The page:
HL Deb 23 June 1998 vol 591 cc128-34

29 Clause 16, page 9, line 30, leave out ("one school year") and insert ("three school terms").

Lord Whitty

My Lords, I beg to move that the House do agree with the Commons in their Amendment No. 29. In doing so, I shall speak also to Amendments Nos. 31 to 42. The amendments in this group cover the length of the induction period, those schools which will be able to participate in the induction programme, the funding and appeal arrangements and the role of the local education authority in the process.

Amendment No. 29 makes clear that the induction period will last for three school terms. At earlier stages of the Bill we discussed the concept of the academic year. We envisage that for most teachers the period will run from the beginning of September until the end of July in the following year.

Amendment No. 31 will enable us to specify the periods of employment which will count towards the induction period. This is designed to take account of individual circumstances, for example, where a new teacher is able only to gain temporary employment in the first instance, and as a consequence has to move between schools during the period.

Amendment No. 31 will also give the Secretary of State the power to make regulations to preclude a teacher from serving more than one induction period. There will be exceptions to this rule where either the appropriate body or the appeal body decides that a teacher should serve a further induction period. They would only make such a decision in circumstances where the evidence did not appear to support the head teacher's recommendation, or where procedures were not properly followed at the school.

Amendment No. 31 will also give the Secretary of State power to make regulations to preclude teachers from serving an induction period in certain categories of school. We intend this to preclude teachers from serving an induction period in failing schools and those in special measures. This follows up the undertaking which my honourable friend Mr. Stephen Byers made to members of the committee in another place.

Amendments Nos. 34 and 36 confer on all inductees aggrieved by a decision on induction a right to appeal to the general teaching council, once it is established, and prior to that, a right of appeal to the Secretary of State. The detailed operation of the appeal arrangements will be prescribed in regulations.

A number of the amendments in this group clarify the role and functions of the local education authority in the induction process and the range of decisions which the LEA may take at the end of the induction period. Amendment No. 35 will enable LEAs to make reasonable charges for services which they provide in respect of induction, in such circumstances as may be prescribed. We have in mind here that LEAs may charge independent schools for providing these services.

Amendment No. 35 also spells out the arrangements which will apply when a teacher fails satisfactorily to complete an induction period and then submits an appeal. In such circumstances the regulations will require the employer of a teacher at a maintained school or a non-maintained special school to secure either the termination of his or her employment, or that he or she undertakes only such teaching duties as may be determined in accordance with the regulations. We intend to prescribe in regulations that teachers in such schools will only undertake a limited range of teaching duties pending appeal. In practice, this is likely to mean that they would undertake the sort of teaching duties that teaching assistants would undertake under the close supervision of a more experienced colleague. If the appeal is unsuccessful, the regulations will require the employer to secure the termination of the teacher's employment after a short period of notice. All of this is consistent with good employment practice.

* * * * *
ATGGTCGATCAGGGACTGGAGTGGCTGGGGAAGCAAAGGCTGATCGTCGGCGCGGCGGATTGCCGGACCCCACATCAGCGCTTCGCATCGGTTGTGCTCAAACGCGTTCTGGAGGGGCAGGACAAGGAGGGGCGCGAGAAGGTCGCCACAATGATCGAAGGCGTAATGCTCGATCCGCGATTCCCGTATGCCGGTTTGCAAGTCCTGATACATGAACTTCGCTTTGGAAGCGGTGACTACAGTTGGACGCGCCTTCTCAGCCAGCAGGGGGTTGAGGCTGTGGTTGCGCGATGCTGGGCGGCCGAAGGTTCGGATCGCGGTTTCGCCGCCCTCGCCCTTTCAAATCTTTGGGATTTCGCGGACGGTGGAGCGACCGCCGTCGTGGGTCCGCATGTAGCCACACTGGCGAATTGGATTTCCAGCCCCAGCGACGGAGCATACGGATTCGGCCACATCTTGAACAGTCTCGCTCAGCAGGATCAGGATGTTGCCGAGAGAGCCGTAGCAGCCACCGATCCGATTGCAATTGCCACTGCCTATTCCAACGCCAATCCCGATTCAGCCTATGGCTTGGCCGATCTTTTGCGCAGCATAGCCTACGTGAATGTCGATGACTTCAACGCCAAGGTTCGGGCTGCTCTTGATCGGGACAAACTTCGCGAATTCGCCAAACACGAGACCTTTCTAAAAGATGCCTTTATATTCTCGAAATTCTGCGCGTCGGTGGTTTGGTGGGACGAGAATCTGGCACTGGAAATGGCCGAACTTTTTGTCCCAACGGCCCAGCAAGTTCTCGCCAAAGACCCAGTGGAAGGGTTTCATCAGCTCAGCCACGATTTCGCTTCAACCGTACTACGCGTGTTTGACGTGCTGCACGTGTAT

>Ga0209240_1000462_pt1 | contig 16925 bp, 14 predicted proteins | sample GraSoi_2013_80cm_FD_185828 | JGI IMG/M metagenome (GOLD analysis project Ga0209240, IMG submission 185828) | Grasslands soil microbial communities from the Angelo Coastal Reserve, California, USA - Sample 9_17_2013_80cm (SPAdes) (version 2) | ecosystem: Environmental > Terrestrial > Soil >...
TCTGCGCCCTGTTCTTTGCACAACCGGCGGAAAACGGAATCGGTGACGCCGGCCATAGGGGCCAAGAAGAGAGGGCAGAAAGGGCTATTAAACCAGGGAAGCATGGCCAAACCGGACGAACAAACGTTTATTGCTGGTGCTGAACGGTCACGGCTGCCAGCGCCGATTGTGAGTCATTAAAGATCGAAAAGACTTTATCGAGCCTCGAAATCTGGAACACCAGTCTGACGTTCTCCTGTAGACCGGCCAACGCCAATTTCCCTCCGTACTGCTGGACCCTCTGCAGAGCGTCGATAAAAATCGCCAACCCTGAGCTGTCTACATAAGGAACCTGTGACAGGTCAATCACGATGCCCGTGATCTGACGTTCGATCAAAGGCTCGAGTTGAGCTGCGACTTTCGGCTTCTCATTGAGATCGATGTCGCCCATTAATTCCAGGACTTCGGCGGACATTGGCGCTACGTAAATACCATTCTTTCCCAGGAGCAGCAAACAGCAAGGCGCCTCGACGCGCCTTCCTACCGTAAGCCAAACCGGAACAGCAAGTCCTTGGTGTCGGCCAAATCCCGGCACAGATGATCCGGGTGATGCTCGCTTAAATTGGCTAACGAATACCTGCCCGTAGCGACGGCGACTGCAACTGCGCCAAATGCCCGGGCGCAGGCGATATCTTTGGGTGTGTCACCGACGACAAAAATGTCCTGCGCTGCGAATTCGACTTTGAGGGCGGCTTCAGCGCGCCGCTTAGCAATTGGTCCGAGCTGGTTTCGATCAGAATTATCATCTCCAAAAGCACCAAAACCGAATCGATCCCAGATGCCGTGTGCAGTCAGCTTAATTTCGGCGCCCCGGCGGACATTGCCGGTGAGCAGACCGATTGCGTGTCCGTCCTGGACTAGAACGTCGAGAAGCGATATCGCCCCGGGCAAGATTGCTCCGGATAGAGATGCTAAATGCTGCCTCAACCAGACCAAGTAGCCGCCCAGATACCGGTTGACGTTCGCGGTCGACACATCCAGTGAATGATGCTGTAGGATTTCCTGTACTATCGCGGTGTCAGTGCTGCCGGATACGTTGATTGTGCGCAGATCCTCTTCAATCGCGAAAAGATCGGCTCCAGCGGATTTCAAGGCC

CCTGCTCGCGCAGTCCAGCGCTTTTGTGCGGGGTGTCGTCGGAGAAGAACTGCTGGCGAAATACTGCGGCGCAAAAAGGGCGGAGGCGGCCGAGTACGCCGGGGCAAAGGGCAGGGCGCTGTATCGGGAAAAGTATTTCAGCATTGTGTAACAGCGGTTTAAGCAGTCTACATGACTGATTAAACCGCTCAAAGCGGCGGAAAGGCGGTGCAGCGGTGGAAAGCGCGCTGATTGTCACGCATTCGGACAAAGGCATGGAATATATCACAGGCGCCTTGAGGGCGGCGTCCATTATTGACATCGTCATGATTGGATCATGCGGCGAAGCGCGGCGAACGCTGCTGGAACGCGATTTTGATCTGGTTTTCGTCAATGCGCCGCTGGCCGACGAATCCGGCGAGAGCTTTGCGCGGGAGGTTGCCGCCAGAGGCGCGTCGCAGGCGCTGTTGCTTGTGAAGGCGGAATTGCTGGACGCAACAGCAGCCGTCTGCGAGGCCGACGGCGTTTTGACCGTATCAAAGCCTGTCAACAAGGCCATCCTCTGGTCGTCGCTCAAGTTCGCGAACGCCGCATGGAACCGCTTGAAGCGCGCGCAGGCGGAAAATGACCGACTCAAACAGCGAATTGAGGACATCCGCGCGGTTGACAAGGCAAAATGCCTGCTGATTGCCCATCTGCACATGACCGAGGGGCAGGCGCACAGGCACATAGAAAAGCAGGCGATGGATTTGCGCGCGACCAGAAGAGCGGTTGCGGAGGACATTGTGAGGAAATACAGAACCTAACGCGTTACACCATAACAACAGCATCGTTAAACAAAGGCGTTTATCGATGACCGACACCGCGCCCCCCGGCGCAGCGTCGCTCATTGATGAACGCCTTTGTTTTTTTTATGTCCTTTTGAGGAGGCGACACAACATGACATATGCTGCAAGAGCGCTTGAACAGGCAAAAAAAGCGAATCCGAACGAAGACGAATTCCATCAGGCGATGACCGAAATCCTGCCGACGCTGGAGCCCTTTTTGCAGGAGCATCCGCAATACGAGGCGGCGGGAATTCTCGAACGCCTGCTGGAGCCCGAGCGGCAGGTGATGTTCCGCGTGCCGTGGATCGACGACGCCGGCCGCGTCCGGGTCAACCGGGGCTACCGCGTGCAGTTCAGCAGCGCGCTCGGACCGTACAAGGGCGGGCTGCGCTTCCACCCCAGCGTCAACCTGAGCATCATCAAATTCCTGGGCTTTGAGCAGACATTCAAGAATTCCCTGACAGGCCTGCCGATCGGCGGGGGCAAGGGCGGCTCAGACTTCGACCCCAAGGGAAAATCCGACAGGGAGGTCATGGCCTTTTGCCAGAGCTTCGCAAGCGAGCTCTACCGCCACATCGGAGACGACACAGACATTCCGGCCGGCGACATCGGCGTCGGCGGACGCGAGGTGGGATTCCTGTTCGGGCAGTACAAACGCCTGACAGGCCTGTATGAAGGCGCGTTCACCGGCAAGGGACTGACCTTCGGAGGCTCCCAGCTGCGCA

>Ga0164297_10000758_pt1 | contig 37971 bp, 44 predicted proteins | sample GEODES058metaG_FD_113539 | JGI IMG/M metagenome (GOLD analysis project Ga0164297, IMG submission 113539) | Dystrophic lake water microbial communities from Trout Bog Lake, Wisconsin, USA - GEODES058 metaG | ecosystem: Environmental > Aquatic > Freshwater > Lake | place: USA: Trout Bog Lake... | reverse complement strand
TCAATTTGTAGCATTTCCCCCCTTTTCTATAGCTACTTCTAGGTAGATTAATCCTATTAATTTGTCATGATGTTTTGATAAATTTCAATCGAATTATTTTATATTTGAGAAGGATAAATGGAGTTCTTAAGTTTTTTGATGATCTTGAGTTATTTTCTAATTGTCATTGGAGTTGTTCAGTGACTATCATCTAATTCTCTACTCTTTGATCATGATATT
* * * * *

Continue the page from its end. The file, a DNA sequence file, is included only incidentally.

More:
Amendments Nos. 41 and 42 are technical amendments designed to ensure that where a teacher continues to be employed at the same school, but is not undertaking his normal teaching duties there, his salary costs will not be met from the school's delegated budget, unless the LEA has good reason for deducting the costs from that budget.

Amendment No. 40 enables regulations to provide that any expenditure incurred by local education authorities for the purpose of implementing the induction programme will count as eligible expenditure for standards fund purposes. This will allow us to ring fence and target the money on those schools with new teachers, and will ensure the money is properly directed to where it is needed.

Moved, That the House do agree with the Commons in their Amendment No. 29.—(Lord Whitty.)

3.30 p.m.

Baroness Blatch

My Lords, I did not notice Amendment No. 40 in that group but that may be due to a fault in the list that I have. I wish to discuss Amendment No. 31. The National Association of Head Teachers has expressed alarm—which I share—at this amendment. The association writes in a letter to me that there has been no consultation and hardly any debate on this amendment. The amendment was tabled at the last minute. I believe it includes a provision that regulations may preclude certain schools—which would be identified by the Minister—from being schools at which newly qualified teachers may serve their induction period.